On my first day in Amsterdam, while walking down the shopping district, I bump into the Sex Museum. It’s right between tourists’ souvenir shops, food joints and a kid’s toy (no pun intended) store. And it’s only four euros in. As soon as I tell one of my friends that I am staying right in the CBD close to Amsterdam Centraal Station (CS), they say: “That’s very close to the Red Light District (RLD), make sure you take a trip there!” I end up visiting RLD at different times on different days, thus noticing different things, every single time, day and night.

From the start, I have no imaginations of what RLD is like, apart from a place where it’s okay to pick up a prostitute when in lust and with money, or a street where you can easily spot hookers. On my first evening in Netherlands, accompanied by friends, I take my first walk down Amsterdam’s RLD, known for high-profile hookers. The buildings along RLD boast part of the city’s charming 14th century architecture—not what I had ever pictured. The District is located along one of the most beautiful parts of Amsterdam, with long alleys with a few twists and turns. It’s about 9:00 p.m. and still quite bright because it’s summer. Most of the large and long windows or glass doors through which prostitutes show up, from the classic buildings, still have curtains. The streets aren’t jammed. Prostitutes, in sexy lingerie and truckloads of makeup driven by bright or deep red lipstick, tease streetwalkers. As if made a tad shy by the bright of night, they dramatically jump in front of the curtain, revealing a leg or their torso, and then quickly jump back. Some prostitutes just peep out of the window, smiling and waving or beckoning passersby by the index finger.

“Good gracious!’ – my first thought. What a wonderfully liberal world this must be. For these women to be as proud as they are, up for sex, and not being jeered or stoned or arrested but being adored and marveled at, just as any other product on sale would be window-shopped.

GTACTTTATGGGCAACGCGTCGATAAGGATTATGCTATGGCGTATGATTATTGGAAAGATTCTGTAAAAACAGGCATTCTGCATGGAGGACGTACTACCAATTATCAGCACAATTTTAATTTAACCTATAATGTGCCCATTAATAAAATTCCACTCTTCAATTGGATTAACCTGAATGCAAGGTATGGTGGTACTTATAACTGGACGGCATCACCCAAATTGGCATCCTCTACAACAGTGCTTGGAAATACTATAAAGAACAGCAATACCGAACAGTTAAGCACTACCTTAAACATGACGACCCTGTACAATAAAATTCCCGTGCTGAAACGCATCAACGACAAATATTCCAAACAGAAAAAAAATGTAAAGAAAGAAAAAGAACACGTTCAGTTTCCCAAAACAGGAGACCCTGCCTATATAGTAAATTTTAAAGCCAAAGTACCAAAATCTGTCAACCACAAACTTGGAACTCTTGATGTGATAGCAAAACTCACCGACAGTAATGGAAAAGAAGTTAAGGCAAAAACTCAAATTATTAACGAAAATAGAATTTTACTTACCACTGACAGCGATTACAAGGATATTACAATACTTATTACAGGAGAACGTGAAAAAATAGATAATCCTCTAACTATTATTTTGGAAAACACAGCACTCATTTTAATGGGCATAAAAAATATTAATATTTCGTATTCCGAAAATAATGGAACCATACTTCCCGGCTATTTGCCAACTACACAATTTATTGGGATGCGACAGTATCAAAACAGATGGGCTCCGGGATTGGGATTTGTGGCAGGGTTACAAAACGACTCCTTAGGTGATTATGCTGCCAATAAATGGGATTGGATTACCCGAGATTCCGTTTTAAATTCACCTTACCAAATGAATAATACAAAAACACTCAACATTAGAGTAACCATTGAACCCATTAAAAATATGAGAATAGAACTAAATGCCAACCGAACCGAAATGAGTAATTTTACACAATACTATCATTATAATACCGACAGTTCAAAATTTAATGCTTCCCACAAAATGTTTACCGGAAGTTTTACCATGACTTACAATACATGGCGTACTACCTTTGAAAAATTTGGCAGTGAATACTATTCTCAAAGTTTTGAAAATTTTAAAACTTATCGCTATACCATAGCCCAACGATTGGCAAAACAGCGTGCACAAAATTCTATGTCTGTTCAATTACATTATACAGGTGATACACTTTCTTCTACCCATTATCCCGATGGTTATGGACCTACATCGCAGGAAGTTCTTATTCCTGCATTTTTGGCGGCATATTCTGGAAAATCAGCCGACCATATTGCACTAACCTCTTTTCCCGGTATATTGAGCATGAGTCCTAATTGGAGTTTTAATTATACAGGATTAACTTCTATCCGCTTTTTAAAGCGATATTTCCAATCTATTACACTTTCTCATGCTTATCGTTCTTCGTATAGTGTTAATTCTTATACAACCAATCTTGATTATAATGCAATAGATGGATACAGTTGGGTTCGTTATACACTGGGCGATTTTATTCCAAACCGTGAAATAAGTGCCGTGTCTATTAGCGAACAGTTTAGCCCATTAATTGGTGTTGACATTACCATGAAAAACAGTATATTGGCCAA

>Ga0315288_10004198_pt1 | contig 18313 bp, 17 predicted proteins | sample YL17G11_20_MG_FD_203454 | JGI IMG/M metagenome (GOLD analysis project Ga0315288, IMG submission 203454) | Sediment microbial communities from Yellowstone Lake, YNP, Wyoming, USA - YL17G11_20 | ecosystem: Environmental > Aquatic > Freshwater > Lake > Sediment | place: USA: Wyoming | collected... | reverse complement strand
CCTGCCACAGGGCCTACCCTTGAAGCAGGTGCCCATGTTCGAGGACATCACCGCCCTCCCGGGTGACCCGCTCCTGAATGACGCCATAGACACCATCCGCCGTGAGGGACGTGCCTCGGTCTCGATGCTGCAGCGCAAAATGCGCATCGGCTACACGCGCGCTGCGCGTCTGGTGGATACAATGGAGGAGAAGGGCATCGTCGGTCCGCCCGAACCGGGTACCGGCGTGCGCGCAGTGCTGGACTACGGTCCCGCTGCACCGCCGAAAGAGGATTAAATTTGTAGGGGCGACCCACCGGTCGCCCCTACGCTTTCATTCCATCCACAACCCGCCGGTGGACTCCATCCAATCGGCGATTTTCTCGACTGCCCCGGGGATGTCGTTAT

There are gay bars, pornography cinemas, an Erotic Museum of Prostitution and a Sex Theatre (where you can view live sex – yes!) along RLD. There’s also the Condomerie, Worlds First Condom Specialty shop, first opened in 1987. Photography here, and generally along RLD inclusive of the signs and prostitutes is prohibited, but I still steal some and the video below:  

They have a shop for just about everything and anything in Amsterdam. #Tourist

A video posted by black roses (@anyikowoko) on

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DSC_1690On a different day I visit Condomerie with a friend. We marvel at the naughty post cards and joke about how it would be cool to see if a receiver would put two and two together if sent the wittily designed cards. But none of us wants to experiment. The tiny sex shop, full of curious (in all ways) customers and tourists, has ALL shades, sizes and flavours of condoms. And then there are toys and probably whips and chains. We don’t stay in too long. I am already in trouble for being spotted taking a photo.

On a different day – the end of the night Netherlands win against Costa Rica in the World Cup, together with my two male friends (names withheld for obvious reasons), we decide to head over to RLD for two reasons: to find a bar with good beer and simply assess business. Why not? Especially after Netherlands beat Costa Rica by luck at the penalties. We are curious if this result will influence an influx or decrease of clients at RLD tonight. Although there are celebrations and a lot of drinking beer and singing in town, most fans (read – everyone including me) are still not too happy by Netherlands performance again. The game against Costa Rica was just like their previous match against Mexico, too much struggle and still failing to score in 90 minutes.

DSC_1689“It’s going to be a bad night for the girls. Or should I say, a good night?” One of my friends jests, adding, “The prostitutes will probably make a lot of money, still.”

We have arrived.